May 5, 2015 – Zachary Mimlitz, a Colorado School of Mines sophomore majoring in physics, was awarded the $1,000 Grand Prize at the recent Colorado Undergraduate Space Research Symposium (CUSRS) for the overall highest scoring for his paper and presentation, entitled “Goal Oriented, Risk Mitigating Autonomous Behavior for Extraterrestrial Rovers.”
CUSRS, organized by the Colorado Space Grant Consortium, is an opportunity for students from 21 Colorado universities and colleges to present their current research and ideas in the aerospace industry. This paper and presentation competition allows students to be published in an official conference and compete for cash prizes. This year there were 39 papers, posters and demonstrations and more than 100 attendants at the symposium held at the University of Colorado-Boulder.
Mimlitz’s research focuses on programming robots to make decisions based on perceived hazards and rewards. Most of his work has been in developing a simulator to model rovers on Mars.
“The focus of the research is on extraterrestrial rovers, but could be applied to any kind of decision making process between conditions with high risks of failure,” he said.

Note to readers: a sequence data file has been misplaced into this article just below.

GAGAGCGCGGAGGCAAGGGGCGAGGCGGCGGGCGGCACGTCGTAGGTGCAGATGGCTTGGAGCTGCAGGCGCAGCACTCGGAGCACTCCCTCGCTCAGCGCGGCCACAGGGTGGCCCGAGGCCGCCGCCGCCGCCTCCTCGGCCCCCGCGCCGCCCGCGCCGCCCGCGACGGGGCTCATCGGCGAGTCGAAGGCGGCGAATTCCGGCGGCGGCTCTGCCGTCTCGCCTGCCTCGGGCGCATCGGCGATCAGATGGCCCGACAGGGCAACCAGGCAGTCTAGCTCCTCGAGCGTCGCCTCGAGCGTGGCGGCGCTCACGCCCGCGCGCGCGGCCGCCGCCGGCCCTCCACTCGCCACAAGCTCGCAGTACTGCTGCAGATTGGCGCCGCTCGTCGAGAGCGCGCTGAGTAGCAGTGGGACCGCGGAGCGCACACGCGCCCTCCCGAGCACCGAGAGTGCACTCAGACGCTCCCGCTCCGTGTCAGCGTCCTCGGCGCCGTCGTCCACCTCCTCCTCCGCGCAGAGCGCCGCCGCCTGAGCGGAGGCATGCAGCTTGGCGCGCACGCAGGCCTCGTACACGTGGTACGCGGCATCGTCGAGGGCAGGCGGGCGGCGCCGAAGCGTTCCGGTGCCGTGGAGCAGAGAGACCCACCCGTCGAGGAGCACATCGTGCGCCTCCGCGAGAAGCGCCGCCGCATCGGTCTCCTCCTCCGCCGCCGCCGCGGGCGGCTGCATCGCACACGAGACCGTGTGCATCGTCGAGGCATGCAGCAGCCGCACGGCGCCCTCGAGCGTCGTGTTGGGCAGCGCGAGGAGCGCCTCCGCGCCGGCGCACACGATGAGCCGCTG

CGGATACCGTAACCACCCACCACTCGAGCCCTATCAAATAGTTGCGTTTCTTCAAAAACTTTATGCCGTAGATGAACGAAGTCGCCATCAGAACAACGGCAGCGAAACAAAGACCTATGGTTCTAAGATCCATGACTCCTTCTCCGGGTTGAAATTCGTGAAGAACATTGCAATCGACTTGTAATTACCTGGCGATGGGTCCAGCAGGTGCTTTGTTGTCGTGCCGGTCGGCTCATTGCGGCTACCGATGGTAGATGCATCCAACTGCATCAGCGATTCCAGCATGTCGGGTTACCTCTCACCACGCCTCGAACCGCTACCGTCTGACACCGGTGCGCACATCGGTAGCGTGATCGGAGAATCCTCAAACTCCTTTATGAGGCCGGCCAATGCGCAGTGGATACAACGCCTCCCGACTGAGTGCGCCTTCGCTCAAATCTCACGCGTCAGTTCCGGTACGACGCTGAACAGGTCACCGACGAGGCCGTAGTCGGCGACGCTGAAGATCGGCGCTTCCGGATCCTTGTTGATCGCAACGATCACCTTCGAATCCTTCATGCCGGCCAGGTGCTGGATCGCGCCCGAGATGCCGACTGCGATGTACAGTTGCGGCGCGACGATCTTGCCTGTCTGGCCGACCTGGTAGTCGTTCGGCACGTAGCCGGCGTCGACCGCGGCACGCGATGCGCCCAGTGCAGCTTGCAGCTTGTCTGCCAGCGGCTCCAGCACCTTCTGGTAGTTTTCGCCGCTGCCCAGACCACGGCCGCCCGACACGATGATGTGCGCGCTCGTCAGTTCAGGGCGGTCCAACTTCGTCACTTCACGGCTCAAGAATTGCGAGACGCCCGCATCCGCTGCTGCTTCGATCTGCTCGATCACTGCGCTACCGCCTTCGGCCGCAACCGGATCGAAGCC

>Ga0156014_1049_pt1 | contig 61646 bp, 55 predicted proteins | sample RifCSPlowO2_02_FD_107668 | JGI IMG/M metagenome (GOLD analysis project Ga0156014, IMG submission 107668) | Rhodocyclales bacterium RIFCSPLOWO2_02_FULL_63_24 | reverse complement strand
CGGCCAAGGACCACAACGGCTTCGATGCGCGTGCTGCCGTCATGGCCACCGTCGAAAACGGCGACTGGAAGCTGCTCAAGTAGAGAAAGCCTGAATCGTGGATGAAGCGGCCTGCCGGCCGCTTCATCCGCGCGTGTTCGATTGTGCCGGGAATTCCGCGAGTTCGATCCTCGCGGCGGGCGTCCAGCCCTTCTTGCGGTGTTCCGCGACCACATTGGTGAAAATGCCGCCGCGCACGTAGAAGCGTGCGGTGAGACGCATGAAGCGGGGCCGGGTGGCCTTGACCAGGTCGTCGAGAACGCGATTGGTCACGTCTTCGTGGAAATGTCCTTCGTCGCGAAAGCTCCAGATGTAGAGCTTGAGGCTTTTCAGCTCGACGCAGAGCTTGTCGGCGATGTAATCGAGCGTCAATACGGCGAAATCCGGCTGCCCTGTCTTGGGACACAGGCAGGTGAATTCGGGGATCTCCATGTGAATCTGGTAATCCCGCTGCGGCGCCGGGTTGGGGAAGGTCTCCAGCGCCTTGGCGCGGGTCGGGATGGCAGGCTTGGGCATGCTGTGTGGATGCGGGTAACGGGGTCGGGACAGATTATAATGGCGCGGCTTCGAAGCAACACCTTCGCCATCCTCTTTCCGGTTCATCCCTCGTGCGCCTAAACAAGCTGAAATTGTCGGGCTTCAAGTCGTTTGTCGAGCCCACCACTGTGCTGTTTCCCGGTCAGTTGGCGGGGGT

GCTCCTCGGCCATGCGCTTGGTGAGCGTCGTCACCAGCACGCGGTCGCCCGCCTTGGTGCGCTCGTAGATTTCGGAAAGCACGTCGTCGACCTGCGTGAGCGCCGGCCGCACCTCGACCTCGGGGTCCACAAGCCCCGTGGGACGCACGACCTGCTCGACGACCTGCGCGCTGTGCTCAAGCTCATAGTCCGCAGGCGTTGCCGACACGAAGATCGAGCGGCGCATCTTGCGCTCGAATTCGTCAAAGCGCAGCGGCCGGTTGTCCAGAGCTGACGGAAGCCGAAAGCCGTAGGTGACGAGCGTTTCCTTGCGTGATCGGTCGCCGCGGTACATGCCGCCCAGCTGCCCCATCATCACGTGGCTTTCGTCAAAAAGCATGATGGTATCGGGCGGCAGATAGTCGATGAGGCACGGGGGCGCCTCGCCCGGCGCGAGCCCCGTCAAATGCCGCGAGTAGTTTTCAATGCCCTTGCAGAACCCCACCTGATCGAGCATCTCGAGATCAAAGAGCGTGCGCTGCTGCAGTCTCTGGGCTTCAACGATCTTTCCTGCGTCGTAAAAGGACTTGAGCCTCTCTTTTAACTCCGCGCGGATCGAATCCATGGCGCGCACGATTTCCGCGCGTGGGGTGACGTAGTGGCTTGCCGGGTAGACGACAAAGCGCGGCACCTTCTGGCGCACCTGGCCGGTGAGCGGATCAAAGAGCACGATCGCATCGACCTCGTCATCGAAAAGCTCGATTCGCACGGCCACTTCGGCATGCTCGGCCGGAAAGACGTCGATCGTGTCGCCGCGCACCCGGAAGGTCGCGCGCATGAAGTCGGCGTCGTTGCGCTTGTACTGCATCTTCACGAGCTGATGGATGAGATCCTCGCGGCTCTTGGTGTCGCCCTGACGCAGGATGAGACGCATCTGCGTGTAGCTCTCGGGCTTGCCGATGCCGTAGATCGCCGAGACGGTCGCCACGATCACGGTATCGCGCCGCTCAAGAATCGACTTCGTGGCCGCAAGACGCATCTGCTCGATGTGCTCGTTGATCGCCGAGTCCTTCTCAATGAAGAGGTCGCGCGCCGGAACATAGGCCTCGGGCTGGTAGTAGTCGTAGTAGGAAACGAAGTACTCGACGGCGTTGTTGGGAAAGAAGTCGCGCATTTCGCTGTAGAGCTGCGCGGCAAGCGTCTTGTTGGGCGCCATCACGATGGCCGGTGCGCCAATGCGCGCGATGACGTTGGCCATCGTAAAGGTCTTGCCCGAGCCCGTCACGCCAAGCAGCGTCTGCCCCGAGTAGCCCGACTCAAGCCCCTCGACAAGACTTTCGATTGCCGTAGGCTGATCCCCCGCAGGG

Mimlitz has been working on the project with Department of Mechanical Engineering Assistant Professor Douglas Van Bossuyt since fall 2013. The entire project currently has four undergraduates and one graduate student on working on it, Van Bossuyt said, noting graduate student Adam Short has also been leading much of the research effort.
Mimlitz, who is pursuing a minor in computer science and an area of special interest in space and planetary science and technology, also recently participated and did well at the American Institute of Aeronautics and Astronautics Region V Undergraduate Research Conference, held in Kansas. He has been awarded the Mines Undergraduate Research Fellowship for several terms in a row and also was nominated for Student Employee of the Year.